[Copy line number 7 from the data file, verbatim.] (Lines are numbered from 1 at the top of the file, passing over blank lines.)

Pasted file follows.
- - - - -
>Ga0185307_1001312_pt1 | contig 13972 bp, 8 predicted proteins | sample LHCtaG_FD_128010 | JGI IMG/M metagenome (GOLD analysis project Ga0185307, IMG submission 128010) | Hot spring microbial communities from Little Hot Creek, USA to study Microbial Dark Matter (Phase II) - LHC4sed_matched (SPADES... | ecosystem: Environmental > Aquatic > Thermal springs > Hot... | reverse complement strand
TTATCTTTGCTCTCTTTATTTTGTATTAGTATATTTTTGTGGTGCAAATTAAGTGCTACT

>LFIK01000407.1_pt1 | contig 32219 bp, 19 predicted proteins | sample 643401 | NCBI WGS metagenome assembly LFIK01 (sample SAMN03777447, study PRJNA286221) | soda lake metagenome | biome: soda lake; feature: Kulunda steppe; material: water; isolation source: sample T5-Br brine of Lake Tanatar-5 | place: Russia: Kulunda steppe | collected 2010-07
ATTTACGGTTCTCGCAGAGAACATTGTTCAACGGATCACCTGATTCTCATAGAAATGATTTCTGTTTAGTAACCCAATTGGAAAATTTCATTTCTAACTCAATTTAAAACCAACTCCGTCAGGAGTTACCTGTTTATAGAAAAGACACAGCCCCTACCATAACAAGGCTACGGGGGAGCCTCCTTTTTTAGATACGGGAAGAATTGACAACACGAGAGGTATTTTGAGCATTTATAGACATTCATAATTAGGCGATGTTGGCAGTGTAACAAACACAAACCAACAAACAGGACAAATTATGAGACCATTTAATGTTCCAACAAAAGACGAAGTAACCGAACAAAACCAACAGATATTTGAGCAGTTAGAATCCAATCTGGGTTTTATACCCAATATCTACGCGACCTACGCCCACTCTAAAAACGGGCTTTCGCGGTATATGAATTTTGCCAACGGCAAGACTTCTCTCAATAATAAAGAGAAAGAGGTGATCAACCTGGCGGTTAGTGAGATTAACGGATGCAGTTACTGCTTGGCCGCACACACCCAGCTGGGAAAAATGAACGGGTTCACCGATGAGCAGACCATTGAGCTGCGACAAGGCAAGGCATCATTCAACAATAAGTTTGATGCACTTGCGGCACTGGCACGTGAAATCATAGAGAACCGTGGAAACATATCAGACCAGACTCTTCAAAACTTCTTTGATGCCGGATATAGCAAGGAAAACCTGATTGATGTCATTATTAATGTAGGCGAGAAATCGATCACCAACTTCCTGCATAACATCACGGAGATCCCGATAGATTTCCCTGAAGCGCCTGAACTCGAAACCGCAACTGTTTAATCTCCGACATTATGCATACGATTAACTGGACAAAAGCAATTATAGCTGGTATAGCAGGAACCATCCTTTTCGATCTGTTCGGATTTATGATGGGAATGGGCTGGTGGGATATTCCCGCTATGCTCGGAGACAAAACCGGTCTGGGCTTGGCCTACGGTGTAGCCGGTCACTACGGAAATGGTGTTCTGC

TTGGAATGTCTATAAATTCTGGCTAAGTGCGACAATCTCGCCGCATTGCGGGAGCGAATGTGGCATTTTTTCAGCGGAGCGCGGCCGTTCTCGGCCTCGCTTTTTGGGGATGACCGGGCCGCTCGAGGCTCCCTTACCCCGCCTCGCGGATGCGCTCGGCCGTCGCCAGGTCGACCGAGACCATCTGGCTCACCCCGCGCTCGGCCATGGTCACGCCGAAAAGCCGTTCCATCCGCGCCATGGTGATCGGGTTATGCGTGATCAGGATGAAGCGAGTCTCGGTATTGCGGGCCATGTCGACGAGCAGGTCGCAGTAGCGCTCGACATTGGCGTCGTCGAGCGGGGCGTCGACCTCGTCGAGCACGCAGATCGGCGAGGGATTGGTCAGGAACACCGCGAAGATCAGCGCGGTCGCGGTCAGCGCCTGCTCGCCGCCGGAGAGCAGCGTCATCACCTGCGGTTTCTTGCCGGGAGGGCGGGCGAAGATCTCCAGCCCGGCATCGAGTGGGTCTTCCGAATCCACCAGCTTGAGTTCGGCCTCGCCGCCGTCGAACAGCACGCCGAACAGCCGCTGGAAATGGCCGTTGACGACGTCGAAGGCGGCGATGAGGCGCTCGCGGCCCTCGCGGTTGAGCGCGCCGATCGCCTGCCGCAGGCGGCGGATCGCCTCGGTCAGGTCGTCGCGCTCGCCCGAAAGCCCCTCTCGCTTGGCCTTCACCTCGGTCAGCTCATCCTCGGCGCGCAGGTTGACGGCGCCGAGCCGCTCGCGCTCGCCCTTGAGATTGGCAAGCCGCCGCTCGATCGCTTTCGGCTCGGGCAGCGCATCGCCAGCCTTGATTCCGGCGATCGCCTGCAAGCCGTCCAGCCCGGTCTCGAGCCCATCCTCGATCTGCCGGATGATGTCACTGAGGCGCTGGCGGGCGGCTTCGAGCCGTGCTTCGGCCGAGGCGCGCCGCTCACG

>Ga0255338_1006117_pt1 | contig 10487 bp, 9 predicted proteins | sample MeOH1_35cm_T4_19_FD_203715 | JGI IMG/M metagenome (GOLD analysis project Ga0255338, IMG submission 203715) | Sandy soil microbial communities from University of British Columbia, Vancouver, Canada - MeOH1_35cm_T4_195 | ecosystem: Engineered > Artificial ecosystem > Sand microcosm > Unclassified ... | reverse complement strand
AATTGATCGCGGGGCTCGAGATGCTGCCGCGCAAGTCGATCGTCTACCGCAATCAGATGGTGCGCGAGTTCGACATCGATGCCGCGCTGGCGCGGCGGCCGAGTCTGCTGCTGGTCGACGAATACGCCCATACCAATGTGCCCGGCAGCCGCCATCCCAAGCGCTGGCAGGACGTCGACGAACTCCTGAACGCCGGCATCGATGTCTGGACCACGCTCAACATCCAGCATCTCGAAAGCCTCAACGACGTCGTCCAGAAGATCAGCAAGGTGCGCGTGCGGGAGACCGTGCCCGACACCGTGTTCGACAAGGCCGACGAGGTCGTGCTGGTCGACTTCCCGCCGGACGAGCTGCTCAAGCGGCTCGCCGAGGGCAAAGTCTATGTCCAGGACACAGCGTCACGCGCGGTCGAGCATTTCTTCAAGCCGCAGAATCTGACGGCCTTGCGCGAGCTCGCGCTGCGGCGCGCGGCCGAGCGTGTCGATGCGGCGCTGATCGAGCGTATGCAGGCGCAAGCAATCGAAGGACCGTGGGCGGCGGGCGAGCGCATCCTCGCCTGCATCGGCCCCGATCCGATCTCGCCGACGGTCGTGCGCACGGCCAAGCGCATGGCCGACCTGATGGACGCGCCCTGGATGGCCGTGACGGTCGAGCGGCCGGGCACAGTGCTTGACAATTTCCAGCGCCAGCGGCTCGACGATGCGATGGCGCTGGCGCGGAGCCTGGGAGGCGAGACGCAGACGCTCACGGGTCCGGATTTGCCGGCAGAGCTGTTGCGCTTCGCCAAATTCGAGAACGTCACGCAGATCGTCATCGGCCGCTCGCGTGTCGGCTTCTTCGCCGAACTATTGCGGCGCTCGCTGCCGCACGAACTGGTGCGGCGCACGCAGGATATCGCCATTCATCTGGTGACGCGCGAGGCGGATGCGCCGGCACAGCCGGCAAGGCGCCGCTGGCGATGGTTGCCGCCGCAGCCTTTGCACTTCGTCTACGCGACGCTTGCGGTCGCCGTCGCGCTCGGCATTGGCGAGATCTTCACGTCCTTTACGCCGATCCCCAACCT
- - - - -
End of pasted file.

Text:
AATTGATCGCGGGGCTCGAGATGCTGCCGCGCAAGTCGATCGTCTACCGCAATCAGATGGTGCGCGAGTTCGACATCGATGCCGCGCTGGCGCGGCGGCCGAGTCTGCTGCTGGTCGACGAATACGCCCATACCAATGTGCCCGGCAGCCGCCATCCCAAGCGCTGGCAGGACGTCGACGAACTCCTGAACGCCGGCATCGATGTCTGGACCACGCTCAACATCCAGCATCTCGAAAGCCTCAACGACGTCGTCCAGAAGATCAGCAAGGTGCGCGTGCGGGAGACCGTGCCCGACACCGTGTTCGACAAGGCCGACGAGGTCGTGCTGGTCGACTTCCCGCCGGACGAGCTGCTCAAGCGGCTCGCCGAGGGCAAAGTCTATGTCCAGGACACAGCGTCACGCGCGGTCGAGCATTTCTTCAAGCCGCAGAATCTGACGGCCTTGCGCGAGCTCGCGCTGCGGCGCGCGGCCGAGCGTGTCGATGCGGCGCTGATCGAGCGTATGCAGGCGCAAGCAATCGAAGGACCGTGGGCGGCGGGCGAGCGCATCCTCGCCTGCATCGGCCCCGATCCGATCTCGCCGACGGTCGTGCGCACGGCCAAGCGCATGGCCGACCTGATGGACGCGCCCTGGATGGCCGTGACGGTCGAGCGGCCGGGCACAGTGCTTGACAATTTCCAGCGCCAGCGGCTCGACGATGCGATGGCGCTGGCGCGGAGCCTGGGAGGCGAGACGCAGACGCTCACGGGTCCGGATTTGCCGGCAGAGCTGTTGCGCTTCGCCAAATTCGAGAACGTCACGCAGATCGTCATCGGCCGCTCGCGTGTCGGCTTCTTCGCCGAACTATTGCGGCGCTCGCTGCCGCACGAACTGGTGCGGCGCACGCAGGATATCGCCATTCATCTGGTGACGCGCGAGGCGGATGCGCCGGCACAGCCGGCAAGGCGCCGCTGGCGATGGTTGCCGCCGCAGCCTTTGCACTTCGTCTACGCGACGCTTGCGGTCGCCGTCGCGCTCGGCATTGGCGAGATCTTCACGTCCTTTACGCCGATCCCCAACCT